1 Answer | Add Yours
Emily Dickinson wrote over 1700 poems during her lifetime. It would be impossible to define her Romantic or Realistic characteristics in all of her poetry. That said, I will offer multiple examples of poems which illustrate her use of each.
Romantics tended to focus upon nature and imagination. They found peace in the countryside and valued intuition over reason. Dreams and personal emotions were important. Poems which illustrate characteristics typical of the Romantic period are "Nature, the Gentlest Mother," "Two Butterflies Went Out at Noon," and "A Narrow Fellow in the Grass."
"Nature, the Gentlest Mother" includes very vivid imagery regarding nature. The speaker tells of rampant squirrels, impetuous birds, and fair conversations as the sun sets. "Two Butterflies Went Out at Noon" depicts butterflies dancing above a stream. They go on to fly over the ocean and never be seen at any port. Their disappearance remains a mystery to the speaker. Lastly, "A Narrow Fellow in the Grass" is a poem about a snake. The grass splits as the snake slithers through, commanding nature in its own way. The snake's presence takes the speaker's breath away.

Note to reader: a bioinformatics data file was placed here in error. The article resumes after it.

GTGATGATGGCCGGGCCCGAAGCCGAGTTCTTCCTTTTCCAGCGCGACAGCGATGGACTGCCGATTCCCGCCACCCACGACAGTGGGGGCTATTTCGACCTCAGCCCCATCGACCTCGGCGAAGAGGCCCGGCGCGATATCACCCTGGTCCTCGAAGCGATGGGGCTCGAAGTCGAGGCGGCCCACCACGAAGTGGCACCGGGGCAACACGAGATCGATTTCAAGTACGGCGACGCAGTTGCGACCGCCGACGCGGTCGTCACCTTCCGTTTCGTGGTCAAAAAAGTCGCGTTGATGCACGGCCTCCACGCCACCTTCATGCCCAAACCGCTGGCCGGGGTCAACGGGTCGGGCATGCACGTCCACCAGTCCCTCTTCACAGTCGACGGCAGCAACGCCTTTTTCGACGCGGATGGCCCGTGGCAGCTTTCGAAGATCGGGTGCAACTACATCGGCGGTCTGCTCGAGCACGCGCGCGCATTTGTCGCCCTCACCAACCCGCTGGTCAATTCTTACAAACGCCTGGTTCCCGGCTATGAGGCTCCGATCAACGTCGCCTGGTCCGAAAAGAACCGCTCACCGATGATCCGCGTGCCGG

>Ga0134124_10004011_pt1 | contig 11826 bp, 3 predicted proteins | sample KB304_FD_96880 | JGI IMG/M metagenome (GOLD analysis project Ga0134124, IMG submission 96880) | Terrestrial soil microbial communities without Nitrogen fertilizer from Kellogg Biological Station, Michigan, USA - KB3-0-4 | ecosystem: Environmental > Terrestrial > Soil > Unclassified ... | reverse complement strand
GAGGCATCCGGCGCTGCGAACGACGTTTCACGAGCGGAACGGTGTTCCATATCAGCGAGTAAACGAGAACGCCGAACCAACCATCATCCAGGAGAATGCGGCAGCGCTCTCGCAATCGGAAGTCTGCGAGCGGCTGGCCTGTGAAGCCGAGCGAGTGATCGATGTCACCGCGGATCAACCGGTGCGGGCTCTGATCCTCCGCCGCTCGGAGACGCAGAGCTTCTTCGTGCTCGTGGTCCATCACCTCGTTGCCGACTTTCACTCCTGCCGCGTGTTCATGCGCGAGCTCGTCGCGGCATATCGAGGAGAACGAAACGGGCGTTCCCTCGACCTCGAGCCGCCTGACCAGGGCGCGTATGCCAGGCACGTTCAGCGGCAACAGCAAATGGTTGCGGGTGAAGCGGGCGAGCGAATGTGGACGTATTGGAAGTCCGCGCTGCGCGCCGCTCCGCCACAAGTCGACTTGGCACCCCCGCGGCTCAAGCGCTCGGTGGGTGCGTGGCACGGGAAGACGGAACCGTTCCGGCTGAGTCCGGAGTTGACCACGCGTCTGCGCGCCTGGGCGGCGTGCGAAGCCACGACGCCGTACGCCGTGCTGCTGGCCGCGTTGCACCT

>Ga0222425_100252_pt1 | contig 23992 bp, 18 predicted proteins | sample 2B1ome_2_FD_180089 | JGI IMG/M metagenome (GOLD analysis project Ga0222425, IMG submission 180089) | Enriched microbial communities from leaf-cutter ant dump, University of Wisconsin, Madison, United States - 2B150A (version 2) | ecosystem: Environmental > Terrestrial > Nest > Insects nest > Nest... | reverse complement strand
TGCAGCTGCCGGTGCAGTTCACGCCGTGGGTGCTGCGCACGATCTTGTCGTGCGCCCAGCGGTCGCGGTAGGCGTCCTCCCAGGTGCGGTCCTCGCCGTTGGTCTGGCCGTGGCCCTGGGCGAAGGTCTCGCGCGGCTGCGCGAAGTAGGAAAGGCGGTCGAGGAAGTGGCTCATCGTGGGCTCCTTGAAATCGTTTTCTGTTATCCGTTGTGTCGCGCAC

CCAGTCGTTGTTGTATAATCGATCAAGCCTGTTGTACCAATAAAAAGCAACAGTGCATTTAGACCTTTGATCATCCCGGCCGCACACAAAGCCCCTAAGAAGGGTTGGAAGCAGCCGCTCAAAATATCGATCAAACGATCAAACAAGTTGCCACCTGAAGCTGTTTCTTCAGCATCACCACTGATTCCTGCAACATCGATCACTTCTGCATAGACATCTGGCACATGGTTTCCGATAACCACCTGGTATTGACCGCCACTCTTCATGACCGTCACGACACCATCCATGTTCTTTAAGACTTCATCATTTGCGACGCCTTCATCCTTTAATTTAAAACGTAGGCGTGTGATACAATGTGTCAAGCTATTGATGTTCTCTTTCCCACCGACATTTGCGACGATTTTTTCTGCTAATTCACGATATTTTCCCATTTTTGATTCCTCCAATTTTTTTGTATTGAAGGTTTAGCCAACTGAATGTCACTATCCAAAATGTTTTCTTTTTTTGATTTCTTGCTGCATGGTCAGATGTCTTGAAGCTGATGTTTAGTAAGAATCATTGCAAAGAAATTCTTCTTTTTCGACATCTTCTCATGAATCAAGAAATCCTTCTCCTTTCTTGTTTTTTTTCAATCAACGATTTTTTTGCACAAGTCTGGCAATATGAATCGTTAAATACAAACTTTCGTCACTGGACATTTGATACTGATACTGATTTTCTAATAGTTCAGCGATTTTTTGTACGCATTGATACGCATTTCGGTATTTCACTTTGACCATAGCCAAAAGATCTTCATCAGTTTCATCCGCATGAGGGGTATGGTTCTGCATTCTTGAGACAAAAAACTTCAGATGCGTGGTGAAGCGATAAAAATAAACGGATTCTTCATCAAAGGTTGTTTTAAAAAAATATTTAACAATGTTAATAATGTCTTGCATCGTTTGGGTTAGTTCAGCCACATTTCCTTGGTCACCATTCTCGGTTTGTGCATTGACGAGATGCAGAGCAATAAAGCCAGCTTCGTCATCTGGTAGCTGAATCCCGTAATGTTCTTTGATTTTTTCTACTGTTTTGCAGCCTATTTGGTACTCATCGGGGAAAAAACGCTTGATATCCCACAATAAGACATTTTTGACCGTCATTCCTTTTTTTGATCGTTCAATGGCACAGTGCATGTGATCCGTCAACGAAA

Realism depicts life as it really is. Realists require true to life settings, characters, and situations. They act as observers, refusing to intervene on behalf of the characters (in order to make things easier). Poems which illustrate Dickinson's Realism are "The Soul Selects Her Own Society," "I'm Nobody," and "I Can Wade Grief."
"The Soul Selects Her Own Society" illustrates the idea that life is what it is. Unmoved by either emperors or chariots, the "her" of the poem is stone. Nothing else matters. In "I'm Nobody," the speaker sets up an immediate paradox. This illustrates the general confusions in life (things which seem impossible can be possible). This is a realism in life. Similar to "I'm Nobody," "I Can Wade Grief" speaks the to reality of life. Grief exists; "power is only pain"; and weights (troubles, trials, and tribulations) will hang from us.
We’ve answered 317,491 questions. We can answer yours, too.Ask a question